Oh poor frock from last week! I think I doomed it by pointing out so clearly that it wasn’t Parisian. If I’d only told you it was by Doucet you’d probably have lived it so much better!
As it was, so many of you disliked so much about it. The skirt fabric (one of my favourite parts actually, for being such a fascinating textile) came in for particularly harsh criticism. I would have rated it an 8 out of 10, for being the absolute perfect balance point between 1890s stiffness and 1900s too-much-froth, but alas, not enough of you agreed with me, and it came in at a paltry 5.2 out of 10.
Since you didn’t like the textured textile and the mix of different fabrics last week, this week’s selection is in just one colour, and predominantly one fabric.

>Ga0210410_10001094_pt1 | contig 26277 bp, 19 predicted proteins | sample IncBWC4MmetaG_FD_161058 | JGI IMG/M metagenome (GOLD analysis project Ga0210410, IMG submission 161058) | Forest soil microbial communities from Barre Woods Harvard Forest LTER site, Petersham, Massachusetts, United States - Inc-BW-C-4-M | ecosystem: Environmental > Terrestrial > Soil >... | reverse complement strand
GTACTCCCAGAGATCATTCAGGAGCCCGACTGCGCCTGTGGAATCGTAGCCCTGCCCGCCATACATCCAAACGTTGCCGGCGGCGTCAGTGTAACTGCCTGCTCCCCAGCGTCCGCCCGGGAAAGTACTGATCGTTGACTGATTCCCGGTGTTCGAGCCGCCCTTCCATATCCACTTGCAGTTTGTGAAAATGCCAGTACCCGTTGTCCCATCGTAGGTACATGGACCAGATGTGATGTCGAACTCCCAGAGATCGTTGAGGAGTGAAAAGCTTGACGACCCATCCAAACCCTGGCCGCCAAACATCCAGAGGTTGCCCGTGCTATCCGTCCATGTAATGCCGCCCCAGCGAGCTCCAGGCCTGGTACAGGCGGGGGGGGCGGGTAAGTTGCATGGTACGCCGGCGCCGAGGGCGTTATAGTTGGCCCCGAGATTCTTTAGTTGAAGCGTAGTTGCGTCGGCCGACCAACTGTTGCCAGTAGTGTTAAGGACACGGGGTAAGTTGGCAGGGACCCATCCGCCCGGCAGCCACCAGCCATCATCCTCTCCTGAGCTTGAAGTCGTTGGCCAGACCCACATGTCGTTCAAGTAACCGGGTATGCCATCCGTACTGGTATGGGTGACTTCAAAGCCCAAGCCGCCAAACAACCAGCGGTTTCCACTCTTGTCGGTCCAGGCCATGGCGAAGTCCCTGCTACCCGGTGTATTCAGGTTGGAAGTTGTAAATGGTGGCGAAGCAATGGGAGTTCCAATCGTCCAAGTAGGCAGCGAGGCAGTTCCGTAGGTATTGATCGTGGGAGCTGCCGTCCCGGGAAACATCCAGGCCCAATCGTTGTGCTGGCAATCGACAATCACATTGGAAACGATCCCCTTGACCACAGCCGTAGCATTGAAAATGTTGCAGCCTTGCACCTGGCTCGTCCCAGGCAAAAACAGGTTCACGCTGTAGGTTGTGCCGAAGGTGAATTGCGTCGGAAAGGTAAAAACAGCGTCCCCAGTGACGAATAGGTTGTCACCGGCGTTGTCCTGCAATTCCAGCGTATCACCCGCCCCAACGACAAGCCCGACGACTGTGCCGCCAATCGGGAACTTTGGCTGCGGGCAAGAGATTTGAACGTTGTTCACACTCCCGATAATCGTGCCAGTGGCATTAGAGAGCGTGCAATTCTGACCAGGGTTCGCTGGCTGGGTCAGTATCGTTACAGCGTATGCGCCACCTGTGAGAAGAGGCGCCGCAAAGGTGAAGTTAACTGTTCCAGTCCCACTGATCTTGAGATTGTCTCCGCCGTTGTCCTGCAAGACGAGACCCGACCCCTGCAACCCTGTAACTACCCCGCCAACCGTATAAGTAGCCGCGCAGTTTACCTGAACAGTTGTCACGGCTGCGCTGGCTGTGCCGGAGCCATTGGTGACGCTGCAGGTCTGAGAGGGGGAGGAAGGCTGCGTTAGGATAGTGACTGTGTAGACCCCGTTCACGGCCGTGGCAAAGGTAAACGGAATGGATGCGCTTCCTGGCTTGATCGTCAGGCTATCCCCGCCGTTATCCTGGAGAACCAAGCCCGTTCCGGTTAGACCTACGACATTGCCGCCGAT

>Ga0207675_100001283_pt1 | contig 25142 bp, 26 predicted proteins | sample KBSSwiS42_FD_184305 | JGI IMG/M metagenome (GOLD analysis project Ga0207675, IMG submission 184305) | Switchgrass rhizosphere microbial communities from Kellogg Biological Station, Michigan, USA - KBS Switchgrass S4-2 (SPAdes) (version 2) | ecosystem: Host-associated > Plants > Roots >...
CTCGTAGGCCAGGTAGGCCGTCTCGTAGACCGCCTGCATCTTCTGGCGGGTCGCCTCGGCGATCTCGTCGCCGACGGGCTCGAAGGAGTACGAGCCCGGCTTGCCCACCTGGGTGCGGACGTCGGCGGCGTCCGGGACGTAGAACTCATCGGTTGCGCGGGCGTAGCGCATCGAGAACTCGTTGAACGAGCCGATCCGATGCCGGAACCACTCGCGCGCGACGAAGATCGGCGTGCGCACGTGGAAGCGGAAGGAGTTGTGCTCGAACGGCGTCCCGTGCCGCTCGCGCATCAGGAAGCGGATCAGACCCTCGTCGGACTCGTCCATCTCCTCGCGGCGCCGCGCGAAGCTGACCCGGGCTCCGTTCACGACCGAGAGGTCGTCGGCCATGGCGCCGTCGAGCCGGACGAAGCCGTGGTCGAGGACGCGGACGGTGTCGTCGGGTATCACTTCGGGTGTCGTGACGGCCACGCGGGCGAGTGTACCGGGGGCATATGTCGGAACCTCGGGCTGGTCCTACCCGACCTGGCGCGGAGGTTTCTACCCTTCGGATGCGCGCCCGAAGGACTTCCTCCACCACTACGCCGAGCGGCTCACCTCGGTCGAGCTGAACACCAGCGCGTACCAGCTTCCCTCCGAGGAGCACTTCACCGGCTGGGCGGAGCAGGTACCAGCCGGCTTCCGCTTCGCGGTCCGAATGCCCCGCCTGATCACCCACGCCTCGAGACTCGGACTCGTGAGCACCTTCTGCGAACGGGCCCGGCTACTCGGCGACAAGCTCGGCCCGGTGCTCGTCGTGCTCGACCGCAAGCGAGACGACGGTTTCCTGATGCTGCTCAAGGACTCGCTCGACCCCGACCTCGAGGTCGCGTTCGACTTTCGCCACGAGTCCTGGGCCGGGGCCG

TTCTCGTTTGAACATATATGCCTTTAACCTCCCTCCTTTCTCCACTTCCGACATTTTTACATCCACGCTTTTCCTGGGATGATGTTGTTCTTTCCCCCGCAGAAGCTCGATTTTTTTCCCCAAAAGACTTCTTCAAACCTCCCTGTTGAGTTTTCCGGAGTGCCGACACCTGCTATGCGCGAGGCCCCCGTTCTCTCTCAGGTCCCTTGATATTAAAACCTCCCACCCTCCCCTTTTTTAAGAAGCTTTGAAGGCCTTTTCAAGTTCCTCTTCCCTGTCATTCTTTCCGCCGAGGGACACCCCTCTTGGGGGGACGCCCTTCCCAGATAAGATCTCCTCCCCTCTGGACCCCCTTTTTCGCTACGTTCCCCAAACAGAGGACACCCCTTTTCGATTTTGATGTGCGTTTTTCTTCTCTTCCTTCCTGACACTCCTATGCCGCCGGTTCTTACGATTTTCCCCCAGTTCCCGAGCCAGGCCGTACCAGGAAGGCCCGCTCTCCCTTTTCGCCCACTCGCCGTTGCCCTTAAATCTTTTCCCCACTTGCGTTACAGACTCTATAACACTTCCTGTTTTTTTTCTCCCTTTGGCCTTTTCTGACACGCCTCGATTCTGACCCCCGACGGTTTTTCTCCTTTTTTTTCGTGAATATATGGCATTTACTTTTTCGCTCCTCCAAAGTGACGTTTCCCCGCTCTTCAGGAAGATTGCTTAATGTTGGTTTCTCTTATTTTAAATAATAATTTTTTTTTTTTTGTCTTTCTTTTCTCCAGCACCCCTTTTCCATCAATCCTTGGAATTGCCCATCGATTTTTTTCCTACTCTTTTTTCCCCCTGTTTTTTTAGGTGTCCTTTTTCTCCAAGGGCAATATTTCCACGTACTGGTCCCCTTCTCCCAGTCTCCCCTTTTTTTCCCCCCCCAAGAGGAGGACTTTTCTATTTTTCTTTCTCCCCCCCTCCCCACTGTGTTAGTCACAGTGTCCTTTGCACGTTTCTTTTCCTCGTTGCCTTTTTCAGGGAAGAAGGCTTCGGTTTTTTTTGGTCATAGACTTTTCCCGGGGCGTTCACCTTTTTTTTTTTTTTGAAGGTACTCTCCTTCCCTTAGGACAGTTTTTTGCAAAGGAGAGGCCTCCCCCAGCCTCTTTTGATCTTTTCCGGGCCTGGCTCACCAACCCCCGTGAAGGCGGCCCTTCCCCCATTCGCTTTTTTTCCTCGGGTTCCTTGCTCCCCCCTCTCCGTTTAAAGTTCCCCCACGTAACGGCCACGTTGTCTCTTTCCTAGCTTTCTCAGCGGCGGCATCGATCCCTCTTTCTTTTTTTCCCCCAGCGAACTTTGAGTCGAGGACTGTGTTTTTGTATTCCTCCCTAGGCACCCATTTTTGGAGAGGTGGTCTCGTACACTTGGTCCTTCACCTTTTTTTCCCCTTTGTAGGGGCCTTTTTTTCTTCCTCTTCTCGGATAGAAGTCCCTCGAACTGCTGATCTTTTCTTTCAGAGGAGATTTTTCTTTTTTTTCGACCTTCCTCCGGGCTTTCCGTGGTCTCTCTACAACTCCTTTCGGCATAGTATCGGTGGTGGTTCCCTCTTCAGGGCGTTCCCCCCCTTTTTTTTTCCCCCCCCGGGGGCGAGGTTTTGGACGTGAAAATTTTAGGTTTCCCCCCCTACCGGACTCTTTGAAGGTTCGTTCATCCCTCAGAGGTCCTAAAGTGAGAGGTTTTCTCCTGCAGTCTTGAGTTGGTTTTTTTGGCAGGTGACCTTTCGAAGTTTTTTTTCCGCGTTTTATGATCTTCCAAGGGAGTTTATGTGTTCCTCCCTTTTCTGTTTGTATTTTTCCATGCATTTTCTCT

This evening dress or ball gown of flame red aerophane silk (one that I missed when researching aerophane, due to a spelling error in the LACMA catalogue) features self-fabric streamers bound in silk satin which flow down the skirt and are caught up at the hem, where they are interspersed with large flowers fashioned in the same manner.
In the lightweight aerophane the whole gown would have floated and fluttered as the wearer danced in it.
Would the effect have been attractively eye catching, or absolutely appalling?
Rate the Dress on a Scale of 1 to 10.